You can have the best company, brand, or service in the world, but if no one knows you exist, success is nearly impossible. That’s why some of the most successful companies rely on a variety of marketing methods to “get the word out” about who they are, what they offer, and what makes them the best choice when compared to their competitors.
While many large companies have marketing experts on staff or contract professional agencies (like us) that offer this service, however, smaller and newer businesses can’t always afford this expense. This leaves them trying to figure it all out on their own. If this is where you find yourself, you can always get creative to extend marketing efforts to a direct link between you and your customer base by alerting the media; a highly effective way to make your company and its offerings more visible.
There are two methods that are effective: a press release and a media alert. Knowing the difference (as well as when to use it) relies on also understanding of each one’s purpose.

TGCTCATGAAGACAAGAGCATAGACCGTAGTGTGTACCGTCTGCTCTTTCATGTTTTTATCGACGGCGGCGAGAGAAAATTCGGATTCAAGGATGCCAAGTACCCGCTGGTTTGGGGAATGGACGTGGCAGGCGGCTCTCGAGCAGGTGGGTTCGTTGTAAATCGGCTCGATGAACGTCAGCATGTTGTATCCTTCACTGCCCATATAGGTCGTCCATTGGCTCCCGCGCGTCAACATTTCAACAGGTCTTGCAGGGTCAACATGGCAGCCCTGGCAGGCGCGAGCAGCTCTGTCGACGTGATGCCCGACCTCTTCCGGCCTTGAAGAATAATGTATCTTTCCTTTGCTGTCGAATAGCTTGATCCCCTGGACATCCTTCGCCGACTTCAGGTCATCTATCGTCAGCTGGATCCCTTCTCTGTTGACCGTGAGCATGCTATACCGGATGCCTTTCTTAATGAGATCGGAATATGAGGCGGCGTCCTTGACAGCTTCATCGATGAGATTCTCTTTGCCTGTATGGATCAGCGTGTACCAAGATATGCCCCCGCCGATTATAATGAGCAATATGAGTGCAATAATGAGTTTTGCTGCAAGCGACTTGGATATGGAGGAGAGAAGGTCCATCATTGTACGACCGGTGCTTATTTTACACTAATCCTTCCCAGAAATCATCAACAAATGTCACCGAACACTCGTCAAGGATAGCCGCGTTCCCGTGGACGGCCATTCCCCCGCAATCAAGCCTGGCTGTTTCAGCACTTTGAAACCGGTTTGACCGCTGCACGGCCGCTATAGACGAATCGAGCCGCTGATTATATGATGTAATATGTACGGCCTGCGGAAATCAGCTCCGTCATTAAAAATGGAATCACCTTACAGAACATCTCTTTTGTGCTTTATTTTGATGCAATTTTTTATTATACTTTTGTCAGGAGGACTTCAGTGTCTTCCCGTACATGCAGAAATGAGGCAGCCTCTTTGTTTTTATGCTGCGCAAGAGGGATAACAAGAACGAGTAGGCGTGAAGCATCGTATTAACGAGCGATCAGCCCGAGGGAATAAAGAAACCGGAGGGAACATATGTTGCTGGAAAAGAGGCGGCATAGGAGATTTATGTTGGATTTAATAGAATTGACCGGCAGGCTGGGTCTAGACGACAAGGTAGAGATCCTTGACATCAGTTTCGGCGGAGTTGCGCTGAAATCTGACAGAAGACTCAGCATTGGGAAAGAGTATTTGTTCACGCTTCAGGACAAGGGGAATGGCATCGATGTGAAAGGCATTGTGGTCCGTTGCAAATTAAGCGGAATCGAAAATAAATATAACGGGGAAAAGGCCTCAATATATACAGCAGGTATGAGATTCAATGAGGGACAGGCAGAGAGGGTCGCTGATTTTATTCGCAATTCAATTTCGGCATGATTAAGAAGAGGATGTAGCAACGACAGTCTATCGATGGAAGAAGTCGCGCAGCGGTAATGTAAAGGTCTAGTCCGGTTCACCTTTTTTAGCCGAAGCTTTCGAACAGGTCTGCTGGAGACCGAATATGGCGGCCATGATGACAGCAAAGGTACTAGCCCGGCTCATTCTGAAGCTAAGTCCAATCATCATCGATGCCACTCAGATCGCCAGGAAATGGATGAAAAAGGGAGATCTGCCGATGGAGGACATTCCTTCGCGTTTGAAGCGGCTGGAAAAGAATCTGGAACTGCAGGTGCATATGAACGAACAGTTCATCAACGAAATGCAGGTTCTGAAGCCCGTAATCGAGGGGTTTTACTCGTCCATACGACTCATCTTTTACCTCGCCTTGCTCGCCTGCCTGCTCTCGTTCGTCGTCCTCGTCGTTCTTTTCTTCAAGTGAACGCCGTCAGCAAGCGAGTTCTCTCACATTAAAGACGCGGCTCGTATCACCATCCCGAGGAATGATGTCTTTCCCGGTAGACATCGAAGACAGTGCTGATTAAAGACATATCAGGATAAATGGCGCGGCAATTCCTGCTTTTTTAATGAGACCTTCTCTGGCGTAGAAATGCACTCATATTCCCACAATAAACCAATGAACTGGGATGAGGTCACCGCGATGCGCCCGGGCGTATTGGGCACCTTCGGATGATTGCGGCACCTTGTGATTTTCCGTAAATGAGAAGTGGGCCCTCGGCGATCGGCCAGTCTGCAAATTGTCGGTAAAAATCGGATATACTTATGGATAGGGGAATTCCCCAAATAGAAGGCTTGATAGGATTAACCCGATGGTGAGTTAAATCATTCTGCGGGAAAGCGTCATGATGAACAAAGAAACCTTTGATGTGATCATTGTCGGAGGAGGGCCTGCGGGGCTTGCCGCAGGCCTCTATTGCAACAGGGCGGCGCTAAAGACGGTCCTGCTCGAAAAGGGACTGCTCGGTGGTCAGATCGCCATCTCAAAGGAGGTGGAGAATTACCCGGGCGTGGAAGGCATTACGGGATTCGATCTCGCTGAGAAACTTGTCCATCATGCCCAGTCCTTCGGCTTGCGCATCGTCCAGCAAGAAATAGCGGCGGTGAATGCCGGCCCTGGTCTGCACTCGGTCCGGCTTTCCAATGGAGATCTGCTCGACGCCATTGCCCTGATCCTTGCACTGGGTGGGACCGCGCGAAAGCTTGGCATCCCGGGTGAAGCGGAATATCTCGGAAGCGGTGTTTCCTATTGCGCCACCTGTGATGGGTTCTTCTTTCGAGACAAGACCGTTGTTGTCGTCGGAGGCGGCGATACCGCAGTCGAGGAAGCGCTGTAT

In a press release, you are willingly ‘releasing’ information of an announcement to the public. For example, the hiring/appointing of a new CEO, or the launch of a new line, etc., and typically includes approved quotes that press may publish.
A media alert is structured more like an invitation or notice. It gives the facts, listed clearly, without interpretation or introduction. This of this as a duplicate of a scrolling info bar along the bottom of your favorite news channel. It tells busy readers, namely members of the media, who need to make quick decisions, the basics [who, what, where, when, why).
While the fundamental pieces of a press release and a media alert are the same (answers the important questions), the press release leaves room for lengthier context. Members of the media can typically utilize a press release to write an article without needing additional information or interviews – they are welcome to use its content verbatim.
How to decide whether to send a media alert or press release?
Think about how each is going to be used by your reader. An editor will skim a Media Alert looking for newsworthy names, topics or locations, then pass it along as an assignment to the reporter who will attend an event or contact you (or hired agency/publicist) for more information or to schedule an interview with key individuals.
When writing a media alert, keep this in mind: it is a basic, and ideally simple, assignment memo. Be conservative with details and length.
Note, press releases are sometimes referred to as a news release or media release, which can be easily confused.
Read more: How to Write Newsworthy Press Releases